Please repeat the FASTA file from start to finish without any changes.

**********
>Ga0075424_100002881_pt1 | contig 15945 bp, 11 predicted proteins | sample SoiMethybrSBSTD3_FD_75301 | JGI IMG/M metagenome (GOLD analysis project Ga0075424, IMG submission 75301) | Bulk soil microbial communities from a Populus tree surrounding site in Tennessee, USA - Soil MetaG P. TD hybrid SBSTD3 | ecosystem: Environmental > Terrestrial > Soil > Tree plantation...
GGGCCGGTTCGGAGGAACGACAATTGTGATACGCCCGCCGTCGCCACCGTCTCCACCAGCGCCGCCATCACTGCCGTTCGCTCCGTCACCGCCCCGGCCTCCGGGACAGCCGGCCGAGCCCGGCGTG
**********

>Ga0075424_100002881_pt1 | contig 15945 bp, 11 predicted proteins | sample SoiMethybrSBSTD3_FD_75301 | JGI IMG/M metagenome (GOLD analysis project Ga0075424, IMG submission 75301) | Bulk soil microbial communities from a Populus tree surrounding site in Tennessee, USA - Soil MetaG P. TD hybrid SBSTD3 | ecosystem: Environmental > Terrestrial > Soil > Tree plantation...
GGGCCGGTTCGGAGGAACGACAATTGTGATACGCCCGCCGTCGCCACCGTCTCCACCAGCGCCGCCATCACTGCCGTTCGCTCCGTCACCGCCCCGGCCTCCGGGACAGCCGGCCGAGCCCGGCGTG